Sermon Nov. 26, 2017 Judges Chapter 19 “On the Threshold of Healing”

Judges Sermon Chapter 19                      Judges Sermon # 23                             

Nov. 26, 2017                                     “On the Threshold of Healing”

Pastor Louis Prontnicki           Maple Glen Bible Fellowship Church


In recent days our nation has been crushed under an avalanche of ever-increasing mass murders:

26 shot dead in a church in Sutherland Springs, Texas on Nov. 5

58 killed at a country music festival in Las Vegas on Oct. 1

49 killed at a night club in Orlando on June 12, 2016

These are only the most recent mass murders, on top of the killings in San Bernardino in 2015 (14 killed), at the Sandy Hook elementary School in 2012 (20 dead), and starting with the Columbine High School killing of 13 in 1999.

And whenever such mass murders occur, the public wants to know the answer to the same question: “Why?  What made this shooter do it?  What were they thinking, that caused them to murder so many innocent men, women, and children, whom they didn’t know? It makes no sense!”


In Judges chapters 19-21 we read of an escalating series of events that resulted in the abuse and death of one woman, which led to a civil war between the tribe of Benjamin and the other 11 tribes of Israel. In that senseless war over 65,000 men of Israel and Benjamin fell by the swords of fellow Israelites, and the tribe of Benjamin was almost totally wiped out.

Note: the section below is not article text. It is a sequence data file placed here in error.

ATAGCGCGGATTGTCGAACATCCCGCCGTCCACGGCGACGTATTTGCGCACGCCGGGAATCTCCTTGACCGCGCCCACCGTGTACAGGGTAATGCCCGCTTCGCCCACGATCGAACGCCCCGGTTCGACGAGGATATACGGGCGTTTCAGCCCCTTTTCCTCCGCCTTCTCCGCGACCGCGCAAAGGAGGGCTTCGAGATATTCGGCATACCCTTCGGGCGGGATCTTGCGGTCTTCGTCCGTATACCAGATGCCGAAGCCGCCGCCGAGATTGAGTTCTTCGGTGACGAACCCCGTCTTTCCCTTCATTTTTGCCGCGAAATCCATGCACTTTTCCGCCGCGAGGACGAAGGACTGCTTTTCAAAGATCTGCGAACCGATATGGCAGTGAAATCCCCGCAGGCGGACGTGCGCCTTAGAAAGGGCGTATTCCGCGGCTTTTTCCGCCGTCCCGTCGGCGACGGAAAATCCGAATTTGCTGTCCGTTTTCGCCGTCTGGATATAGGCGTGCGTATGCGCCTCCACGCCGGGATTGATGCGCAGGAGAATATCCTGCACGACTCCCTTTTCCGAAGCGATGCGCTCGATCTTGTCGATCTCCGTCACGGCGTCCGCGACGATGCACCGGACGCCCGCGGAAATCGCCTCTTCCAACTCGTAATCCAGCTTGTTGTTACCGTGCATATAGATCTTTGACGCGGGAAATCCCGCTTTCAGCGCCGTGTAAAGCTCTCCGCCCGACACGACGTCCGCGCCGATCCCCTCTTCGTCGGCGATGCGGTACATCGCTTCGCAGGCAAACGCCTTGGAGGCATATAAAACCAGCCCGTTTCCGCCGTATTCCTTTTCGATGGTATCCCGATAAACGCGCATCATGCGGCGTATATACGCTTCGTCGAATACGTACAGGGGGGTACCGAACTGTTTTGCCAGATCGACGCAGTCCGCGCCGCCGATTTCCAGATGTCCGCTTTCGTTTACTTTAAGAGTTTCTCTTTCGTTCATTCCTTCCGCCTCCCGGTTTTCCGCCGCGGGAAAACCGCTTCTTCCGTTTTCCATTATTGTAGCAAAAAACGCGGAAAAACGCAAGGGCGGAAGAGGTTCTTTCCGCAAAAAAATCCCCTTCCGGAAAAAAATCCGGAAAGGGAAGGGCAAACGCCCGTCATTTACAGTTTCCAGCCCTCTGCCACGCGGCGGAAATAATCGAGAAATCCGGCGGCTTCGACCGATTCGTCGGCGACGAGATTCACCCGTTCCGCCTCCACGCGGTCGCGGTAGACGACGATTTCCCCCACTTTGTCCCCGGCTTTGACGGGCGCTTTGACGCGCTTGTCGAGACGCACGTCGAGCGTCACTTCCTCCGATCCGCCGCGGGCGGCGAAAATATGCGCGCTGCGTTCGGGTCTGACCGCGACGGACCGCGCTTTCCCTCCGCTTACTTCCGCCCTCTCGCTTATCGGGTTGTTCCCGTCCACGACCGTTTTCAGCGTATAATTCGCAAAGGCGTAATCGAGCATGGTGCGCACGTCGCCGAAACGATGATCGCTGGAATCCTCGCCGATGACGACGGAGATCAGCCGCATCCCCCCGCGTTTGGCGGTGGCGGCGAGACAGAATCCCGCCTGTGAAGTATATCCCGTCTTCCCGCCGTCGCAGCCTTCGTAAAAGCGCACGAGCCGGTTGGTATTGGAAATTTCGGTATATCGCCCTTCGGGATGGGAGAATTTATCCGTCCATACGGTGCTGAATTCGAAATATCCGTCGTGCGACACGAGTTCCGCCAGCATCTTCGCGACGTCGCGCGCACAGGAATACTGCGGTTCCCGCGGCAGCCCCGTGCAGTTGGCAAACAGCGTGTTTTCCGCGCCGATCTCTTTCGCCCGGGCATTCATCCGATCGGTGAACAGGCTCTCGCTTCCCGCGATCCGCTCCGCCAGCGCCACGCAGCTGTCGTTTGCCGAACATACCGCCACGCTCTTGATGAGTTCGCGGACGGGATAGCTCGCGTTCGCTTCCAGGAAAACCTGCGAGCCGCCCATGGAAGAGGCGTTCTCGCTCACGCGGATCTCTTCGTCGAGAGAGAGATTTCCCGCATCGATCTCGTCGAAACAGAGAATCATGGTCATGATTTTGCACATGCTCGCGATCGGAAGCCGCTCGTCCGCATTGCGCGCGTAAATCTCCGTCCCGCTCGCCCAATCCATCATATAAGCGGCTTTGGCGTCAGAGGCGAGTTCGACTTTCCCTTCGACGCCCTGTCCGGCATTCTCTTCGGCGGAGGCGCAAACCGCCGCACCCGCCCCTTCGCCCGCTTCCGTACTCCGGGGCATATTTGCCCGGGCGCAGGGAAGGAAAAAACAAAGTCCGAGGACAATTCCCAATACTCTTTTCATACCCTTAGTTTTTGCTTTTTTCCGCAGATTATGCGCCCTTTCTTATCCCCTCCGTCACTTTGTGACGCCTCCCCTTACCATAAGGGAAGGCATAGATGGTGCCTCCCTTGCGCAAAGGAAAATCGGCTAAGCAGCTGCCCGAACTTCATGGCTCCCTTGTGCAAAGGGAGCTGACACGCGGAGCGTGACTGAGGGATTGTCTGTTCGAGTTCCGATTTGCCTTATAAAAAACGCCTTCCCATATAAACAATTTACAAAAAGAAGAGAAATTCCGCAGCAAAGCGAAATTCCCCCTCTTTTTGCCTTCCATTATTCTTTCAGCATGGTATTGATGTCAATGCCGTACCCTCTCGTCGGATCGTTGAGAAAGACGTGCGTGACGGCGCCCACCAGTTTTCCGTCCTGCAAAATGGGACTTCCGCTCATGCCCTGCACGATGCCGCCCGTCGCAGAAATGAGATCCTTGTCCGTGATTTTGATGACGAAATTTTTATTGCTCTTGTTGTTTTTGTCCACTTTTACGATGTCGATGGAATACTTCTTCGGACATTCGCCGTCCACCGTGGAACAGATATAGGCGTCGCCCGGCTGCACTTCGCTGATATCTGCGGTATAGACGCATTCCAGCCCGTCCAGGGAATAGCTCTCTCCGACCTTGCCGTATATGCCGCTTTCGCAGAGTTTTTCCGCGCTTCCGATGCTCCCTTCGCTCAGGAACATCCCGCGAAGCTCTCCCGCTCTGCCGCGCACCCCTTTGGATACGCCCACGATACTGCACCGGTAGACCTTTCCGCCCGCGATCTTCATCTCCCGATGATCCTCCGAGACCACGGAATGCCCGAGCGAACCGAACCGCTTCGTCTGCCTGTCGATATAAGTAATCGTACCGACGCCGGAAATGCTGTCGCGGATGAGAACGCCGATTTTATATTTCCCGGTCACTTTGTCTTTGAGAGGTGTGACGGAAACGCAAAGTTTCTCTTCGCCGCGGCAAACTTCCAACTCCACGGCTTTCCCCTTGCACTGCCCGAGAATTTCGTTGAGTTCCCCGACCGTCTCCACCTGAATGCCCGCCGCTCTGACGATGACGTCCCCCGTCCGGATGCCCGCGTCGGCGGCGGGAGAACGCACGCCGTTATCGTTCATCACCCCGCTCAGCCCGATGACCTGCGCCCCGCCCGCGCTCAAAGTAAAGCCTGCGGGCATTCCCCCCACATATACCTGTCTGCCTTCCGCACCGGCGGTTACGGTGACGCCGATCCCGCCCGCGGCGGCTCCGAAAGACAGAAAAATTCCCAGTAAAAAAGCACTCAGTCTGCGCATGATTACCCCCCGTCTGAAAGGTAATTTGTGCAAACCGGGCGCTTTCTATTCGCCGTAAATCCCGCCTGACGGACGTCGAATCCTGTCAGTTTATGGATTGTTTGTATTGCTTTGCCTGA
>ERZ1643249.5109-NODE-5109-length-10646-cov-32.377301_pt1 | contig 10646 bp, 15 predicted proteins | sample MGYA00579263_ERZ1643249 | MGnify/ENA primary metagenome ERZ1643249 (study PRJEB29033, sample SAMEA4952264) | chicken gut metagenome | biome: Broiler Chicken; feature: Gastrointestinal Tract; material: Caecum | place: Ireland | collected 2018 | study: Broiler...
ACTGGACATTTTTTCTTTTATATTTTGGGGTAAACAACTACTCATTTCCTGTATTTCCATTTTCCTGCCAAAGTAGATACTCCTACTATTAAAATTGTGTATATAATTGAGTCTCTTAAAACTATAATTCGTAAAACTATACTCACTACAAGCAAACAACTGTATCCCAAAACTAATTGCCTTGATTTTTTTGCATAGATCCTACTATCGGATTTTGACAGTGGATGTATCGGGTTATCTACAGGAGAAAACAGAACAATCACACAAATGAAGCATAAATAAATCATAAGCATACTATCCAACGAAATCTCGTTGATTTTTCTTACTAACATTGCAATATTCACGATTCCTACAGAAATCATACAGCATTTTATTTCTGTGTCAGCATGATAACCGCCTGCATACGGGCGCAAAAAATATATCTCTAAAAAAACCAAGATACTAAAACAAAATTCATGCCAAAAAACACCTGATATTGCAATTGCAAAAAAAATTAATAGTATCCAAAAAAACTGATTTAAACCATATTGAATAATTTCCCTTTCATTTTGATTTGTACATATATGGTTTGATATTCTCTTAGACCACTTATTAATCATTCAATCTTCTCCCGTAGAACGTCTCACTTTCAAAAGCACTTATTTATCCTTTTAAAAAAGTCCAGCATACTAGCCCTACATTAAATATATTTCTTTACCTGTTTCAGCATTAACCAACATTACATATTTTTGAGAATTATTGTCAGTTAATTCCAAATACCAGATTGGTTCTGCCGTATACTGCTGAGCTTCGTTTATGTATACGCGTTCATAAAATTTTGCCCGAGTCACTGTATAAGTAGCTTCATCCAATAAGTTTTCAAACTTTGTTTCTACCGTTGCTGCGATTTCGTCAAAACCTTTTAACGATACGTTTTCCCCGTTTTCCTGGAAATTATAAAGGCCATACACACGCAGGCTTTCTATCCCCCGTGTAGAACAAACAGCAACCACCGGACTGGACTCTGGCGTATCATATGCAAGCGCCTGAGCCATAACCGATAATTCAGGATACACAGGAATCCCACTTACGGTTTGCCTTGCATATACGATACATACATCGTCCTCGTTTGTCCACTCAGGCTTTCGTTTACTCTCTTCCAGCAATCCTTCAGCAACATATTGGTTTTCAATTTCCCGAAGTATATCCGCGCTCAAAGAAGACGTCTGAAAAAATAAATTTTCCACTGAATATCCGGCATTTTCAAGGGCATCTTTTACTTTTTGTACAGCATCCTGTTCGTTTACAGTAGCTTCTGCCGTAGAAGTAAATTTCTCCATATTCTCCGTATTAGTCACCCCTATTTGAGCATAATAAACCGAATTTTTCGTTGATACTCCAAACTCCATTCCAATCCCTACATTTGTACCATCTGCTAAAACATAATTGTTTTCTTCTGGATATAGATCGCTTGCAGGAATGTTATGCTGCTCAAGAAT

So if an investigator back then wanted to know what caused the death of 65,000 people, they would have traced it back to the terrible mistreatment of a woman who should have been protected by her husband. In other words, the deadly combination of some depraved men and the cowardly response of a Levite in chapter 19 set off a chain of events that precipitates the civil war described in chapter 20. Along the way of that investigation, we would find many examples of people doing whatever was right in their own eyes, because there was no righteous king in the kind. Sadly, it sounds a lot like today.

Yet still we find ourselves asking the same questions about these senseless killing in the Book of Judges that we ask about mass murders today, namely: “Why? What makes people do these horrible atrocities to one another?”


The ultimate answer to the mass murders of today and to the senseless killings of Israelites in the time of the Judges is the same. We are given the answer in Jeremiah 17:9 “The heart is deceitful above all things and beyond cure. Who can understand it?” That is, all of us have a sinful and corrupt nature; each of us is totally depraved and more hellish than we imagine.